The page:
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When you suffer from erectile dysfunction, a common knee-jerk reaction even untrained medical personnel can recite is the need for Viagra. It is a great medication that can help patients suffering from ED but when a patient also has diabetes, can it help?

Erectile dysfunction is defined as any time a male is unable to obtain and maintain an erection. It is a common disease in society and numbers are expected to grow in the coming years [1]. Another unfortunate disease that is plaguing modern society is the explosion in cases of diabetes [2]. With obesity levels increasing around the globe, it is no wonder that numerous side effects like problems with vision, heart attacks or even erectile dysfunction can ensue [3]. In previous articles, we have covered some natural treatments for erectile dysfunction that exist on the market and can provide relief for those suffering from erectile dysfunction. Numerous vitamins and dietary supplements for ED can help improve blood circulation to the penis like Yohimbine or how medications like Viagra can stimulate blood flow to give better erections. Unfortunately, when it comes to erectile dysfunction and diabetes, Viagra doesn't work most of the time. Read more to find out why.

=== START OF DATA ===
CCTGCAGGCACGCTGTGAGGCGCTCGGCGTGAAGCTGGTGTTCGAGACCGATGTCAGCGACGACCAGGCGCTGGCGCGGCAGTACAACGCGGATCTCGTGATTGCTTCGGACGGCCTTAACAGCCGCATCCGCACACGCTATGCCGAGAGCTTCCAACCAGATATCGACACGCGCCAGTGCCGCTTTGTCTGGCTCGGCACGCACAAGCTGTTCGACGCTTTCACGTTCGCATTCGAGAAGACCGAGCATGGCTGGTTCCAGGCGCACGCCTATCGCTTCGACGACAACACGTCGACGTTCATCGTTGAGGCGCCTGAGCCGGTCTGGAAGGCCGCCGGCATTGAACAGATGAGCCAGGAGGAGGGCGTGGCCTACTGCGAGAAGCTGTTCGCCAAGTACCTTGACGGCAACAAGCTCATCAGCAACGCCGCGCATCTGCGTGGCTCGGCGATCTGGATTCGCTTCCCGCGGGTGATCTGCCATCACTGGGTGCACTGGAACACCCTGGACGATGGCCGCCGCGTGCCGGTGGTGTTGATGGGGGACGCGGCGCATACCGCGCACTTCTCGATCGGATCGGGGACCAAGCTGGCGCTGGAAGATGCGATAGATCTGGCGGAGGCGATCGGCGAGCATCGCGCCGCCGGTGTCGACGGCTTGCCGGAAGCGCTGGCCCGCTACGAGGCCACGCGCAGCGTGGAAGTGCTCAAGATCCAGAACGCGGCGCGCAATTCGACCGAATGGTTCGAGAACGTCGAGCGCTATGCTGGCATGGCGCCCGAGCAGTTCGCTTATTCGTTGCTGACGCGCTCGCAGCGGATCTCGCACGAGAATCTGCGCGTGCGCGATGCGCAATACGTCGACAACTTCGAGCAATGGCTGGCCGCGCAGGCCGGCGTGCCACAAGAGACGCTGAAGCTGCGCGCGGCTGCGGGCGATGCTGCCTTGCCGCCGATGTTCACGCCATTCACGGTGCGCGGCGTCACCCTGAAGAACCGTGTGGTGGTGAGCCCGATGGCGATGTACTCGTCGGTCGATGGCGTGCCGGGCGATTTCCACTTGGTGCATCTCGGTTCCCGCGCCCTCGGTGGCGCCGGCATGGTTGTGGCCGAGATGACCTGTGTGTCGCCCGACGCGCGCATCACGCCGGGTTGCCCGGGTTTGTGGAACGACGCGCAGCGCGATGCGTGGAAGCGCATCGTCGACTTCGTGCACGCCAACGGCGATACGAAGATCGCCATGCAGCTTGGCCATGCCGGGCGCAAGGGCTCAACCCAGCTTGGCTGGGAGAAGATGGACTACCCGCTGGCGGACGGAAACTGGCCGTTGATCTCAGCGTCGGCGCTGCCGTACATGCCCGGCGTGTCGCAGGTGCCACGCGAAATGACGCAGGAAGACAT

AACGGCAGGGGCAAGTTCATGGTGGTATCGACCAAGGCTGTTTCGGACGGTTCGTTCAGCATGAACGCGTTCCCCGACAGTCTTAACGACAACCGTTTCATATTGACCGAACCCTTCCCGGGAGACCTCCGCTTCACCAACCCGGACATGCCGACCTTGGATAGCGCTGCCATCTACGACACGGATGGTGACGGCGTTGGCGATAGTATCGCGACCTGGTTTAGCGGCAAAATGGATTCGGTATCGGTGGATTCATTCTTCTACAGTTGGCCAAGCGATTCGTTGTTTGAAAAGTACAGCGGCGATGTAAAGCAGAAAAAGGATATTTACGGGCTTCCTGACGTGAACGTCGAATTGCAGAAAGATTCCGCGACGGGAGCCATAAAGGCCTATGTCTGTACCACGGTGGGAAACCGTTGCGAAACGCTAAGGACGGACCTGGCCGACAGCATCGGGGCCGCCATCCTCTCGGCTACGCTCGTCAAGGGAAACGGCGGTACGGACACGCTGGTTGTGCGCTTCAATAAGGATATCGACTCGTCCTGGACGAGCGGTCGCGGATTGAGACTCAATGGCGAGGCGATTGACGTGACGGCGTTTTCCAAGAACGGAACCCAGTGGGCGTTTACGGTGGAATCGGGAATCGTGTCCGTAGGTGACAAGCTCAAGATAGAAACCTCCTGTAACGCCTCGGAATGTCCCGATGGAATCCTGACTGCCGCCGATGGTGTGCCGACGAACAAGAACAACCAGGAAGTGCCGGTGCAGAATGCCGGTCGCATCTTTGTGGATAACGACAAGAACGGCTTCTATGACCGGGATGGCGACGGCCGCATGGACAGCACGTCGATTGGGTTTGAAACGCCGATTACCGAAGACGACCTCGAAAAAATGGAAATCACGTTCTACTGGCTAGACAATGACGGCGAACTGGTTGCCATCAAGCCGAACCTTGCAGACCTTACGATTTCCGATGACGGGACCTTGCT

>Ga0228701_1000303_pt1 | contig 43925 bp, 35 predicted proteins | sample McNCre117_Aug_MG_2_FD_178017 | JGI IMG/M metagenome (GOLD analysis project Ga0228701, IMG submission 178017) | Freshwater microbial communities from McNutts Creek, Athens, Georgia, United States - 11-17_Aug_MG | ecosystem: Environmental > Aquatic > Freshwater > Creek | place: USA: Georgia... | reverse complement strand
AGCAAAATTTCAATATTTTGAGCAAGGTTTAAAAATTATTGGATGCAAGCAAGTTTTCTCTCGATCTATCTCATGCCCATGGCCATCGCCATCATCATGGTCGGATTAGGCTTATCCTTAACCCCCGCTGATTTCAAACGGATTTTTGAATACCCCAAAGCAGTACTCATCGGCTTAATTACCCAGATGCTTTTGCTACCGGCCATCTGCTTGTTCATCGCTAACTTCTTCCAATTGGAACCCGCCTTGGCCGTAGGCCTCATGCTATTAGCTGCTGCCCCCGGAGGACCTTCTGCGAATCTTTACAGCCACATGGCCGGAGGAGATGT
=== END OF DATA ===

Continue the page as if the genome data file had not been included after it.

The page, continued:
The Link Between Diabetes and Erectile Dysfunction 

When it comes to erectile dysfunction and diabetes, there is a clear and understandable link between these two diseases. Because of the complex systemic involvement of diabetes, macro- and microvascular changes occur that damage circulation around the body. Both women and men suffering from diabetes mellitus (type 2 diabetes) should expect to experience sexual dysfunction as part of the disease cascade and the statistics don't lie.

Patients suffering from diabetes are 4 times more likely to have sexual dysfunction compared to normal individuals [4].